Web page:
The premise behind Cartoon Network’s Adult Swim standout Rick and Morty is not exactly groundbreaking. A cantankerous, beyond genius scientist takes his much younger, wide-eye companion on a series of otherworldly adventures. The unlikely duo often times find themselves in a barrage of mishaps whether its through time traveling, investigating other dimensions or facing off against hostile space aliens. It’s the kind of go-to science fiction trope that has been gloriously perfected by such iconic vehicles as TV’s long-running Doctor Who and the classic Back to the Future film franchise.
However, the animated series Rick and Morty goes off the rails. That elder genius level scientist is a mean-spirited, insult-dropping, belligerent drunk who at times purposely puts his family in harms way all in the name of science (and his boundless ego). And Morty, Rick’s clueless grandson, is an awkward teenager who can never gather up the courage to ask the pretty girl in high school out on a date. Instead, he opts to use a disastrous love potion that turns on both males and females, gets caught watching porn by his dad and impregnates an alien sex robot given to him by his grand pops. This ain’t The Simpsons.
Indeed, things turn pretty absurdly hilarious, dark and wrong in every perceivable way on Rick and Morty. With today’s bells-and-whistles video release of the complete 1st season of the cult cable favorite, VIBE sat down with the sardonic brains behind the acclaimed series: NBC’s Community mastermind Dan Harmon and House of Cosby’s architect Justin Roiland. From their obsessions over all things hip-hop to why Rick is the ultimate asshole, this is their wild and wacky story.
VIBE: The genesis of Rick and Morty began during your very public and nasty split from the NBC comedy Community. This is a much darker, brazenly offensive show and at times goes to places that most cartoons would dare to go. Were you taking out all your frustrations and anger with the dirty politics of network TV into Rick and Morty?
Dan Harmon: [Laughs] I do think there was a huge element of that going on. Rick and Morty was always my exit strategy. Things were never ideal at Community and yet it was the most important thing in my life. And as the seasons went on and the show became more important to me and more tenuous at NBC, I realized I was in a very precarious position emotionally. I was the only person that was going to be heartbroken if this thing just dropped off the face of the earth. So there is a very natural human dose of, “Screw this! I’m tired of feeling about things!” After a nasty breakup, your next relationship tends to have you waving red flags over your head. Now you are able to say, “I’m an alcoholic, I don’t give a shit…you have to know that right away.” That’s not how Justin and I set out to make Rick and Morty. It was very organic.
Justin, you met Dan through the short film competition Channel 101. Was it love at first sight between you two given your own controversial, dark work on the online cartoon series The House of Cosby?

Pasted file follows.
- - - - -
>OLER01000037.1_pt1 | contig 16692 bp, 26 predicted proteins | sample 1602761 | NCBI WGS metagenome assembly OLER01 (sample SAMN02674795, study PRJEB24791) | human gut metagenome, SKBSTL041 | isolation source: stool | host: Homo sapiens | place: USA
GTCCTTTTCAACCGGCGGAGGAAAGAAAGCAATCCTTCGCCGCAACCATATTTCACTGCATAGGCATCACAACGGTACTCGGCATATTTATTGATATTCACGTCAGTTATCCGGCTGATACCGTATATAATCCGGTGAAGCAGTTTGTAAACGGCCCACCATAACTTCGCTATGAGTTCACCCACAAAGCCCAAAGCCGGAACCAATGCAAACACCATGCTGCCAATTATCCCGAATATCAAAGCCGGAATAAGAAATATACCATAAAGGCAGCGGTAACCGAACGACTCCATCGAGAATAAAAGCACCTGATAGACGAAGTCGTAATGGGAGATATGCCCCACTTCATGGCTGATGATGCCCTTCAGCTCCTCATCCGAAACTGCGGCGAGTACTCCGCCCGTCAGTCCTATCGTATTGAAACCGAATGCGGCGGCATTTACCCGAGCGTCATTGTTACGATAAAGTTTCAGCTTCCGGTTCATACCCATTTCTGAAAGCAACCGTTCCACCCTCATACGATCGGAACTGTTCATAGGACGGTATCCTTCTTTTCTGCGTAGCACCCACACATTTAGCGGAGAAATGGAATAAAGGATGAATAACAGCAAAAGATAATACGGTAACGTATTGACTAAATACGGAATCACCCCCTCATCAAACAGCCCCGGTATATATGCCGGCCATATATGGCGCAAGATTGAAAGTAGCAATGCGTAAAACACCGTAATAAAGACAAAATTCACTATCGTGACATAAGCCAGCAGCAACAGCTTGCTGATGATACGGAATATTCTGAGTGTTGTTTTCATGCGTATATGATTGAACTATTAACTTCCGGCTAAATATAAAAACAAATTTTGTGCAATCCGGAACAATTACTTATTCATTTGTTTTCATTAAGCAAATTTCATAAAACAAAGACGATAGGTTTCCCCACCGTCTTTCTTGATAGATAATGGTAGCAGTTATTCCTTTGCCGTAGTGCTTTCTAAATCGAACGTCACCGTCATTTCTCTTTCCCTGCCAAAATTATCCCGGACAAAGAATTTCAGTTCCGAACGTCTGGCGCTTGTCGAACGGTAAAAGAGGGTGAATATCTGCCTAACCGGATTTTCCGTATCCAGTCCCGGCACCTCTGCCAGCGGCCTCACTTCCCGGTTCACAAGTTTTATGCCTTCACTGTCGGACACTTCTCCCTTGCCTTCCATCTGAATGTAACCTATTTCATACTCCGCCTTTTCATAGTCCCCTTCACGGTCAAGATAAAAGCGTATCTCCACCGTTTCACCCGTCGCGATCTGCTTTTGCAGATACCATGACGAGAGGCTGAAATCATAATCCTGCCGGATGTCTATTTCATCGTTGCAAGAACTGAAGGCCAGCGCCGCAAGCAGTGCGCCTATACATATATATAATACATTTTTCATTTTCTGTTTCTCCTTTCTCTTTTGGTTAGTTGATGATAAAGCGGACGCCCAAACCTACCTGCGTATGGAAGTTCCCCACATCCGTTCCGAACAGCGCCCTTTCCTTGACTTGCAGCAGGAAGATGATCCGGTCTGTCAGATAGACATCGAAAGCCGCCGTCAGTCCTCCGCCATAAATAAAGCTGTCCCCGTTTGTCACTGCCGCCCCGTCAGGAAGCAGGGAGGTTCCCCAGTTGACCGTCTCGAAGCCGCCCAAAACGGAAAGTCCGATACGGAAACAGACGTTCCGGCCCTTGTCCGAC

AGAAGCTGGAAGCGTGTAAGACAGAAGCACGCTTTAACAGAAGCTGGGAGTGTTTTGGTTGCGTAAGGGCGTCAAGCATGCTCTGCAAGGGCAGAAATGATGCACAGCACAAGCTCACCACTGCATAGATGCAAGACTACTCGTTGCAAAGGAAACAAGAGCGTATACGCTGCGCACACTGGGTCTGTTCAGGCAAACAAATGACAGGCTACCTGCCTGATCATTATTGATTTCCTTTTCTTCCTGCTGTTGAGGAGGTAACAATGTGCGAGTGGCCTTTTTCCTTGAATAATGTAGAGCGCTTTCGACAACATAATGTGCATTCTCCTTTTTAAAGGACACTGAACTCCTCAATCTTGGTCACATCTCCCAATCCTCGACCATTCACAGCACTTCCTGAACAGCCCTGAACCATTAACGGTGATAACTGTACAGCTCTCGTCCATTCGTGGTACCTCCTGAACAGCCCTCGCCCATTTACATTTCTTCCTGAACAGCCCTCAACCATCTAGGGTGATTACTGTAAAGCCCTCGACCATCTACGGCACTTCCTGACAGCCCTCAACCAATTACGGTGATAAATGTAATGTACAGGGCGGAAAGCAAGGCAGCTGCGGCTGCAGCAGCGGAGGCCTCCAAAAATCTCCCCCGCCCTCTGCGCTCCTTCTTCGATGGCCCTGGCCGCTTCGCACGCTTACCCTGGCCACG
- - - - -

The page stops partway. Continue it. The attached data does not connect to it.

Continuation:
Justin Roiland: Yeah…Harmon and I have been friends for over 10 years. We gravitated towards each other and love working with each other. And it says a lot when you love working with someone on stuff just for the fuck of it. It’s as if you are not even being paid, you are doing it because it’s fun. We both admire each other’s sensibilities. To find ourselves in a position where we are actually making something that is for a really cool network and that people are getting to see it’s kind of a dream come true. And we are getting paid for it!
There are some pretty hilarious moments from the first season of Rick and Morty. The “Rick Potion #9” episode; “Lawnmower Dog;” “Close Rick-Counters.” Was there one episode that made you look at each other and say, “I can’t believe we are getting away with this crazy shit?”
Harmon: [Laughs] If I had to pick one it would be the episode where they watch cable TV during the entire show.
That’s the episode that featured every conceivable show from various dimensions including Morty’s father being a movie star and sniffing cocaine with Johnny Depp. There was also an entire program about a guy eating his own shit. I couldn’t believe Cartoon Network let you guys slide with that one.
Harmon: Well, I could believe we were getting away with it because Adult Swim is very supportive. They will let you do anything you want [laughs]. The only thing I can’t believe is that it worked.
Roiland: I can tell you what it is for me. It’s the “Meeseeks and Destroy” episode. And it’s not the Meeseeks side of the story. It’s the Rick and Morty side. I was really surprised that we got away with how that story comes to an end…Morty’s arc. It was heavy when he was in the bathroom with that Mr. Jellybean guy (Ed: In the scene, Rick is nearly sexually assaulted by the magical fairytale like character). I sincerely went through a period of time in production leading up to the delivery of that episode where I was preparing for the worst. I was preparing for a situation where we were going to have to completely rework that third act because of how completely fucked up that scene is.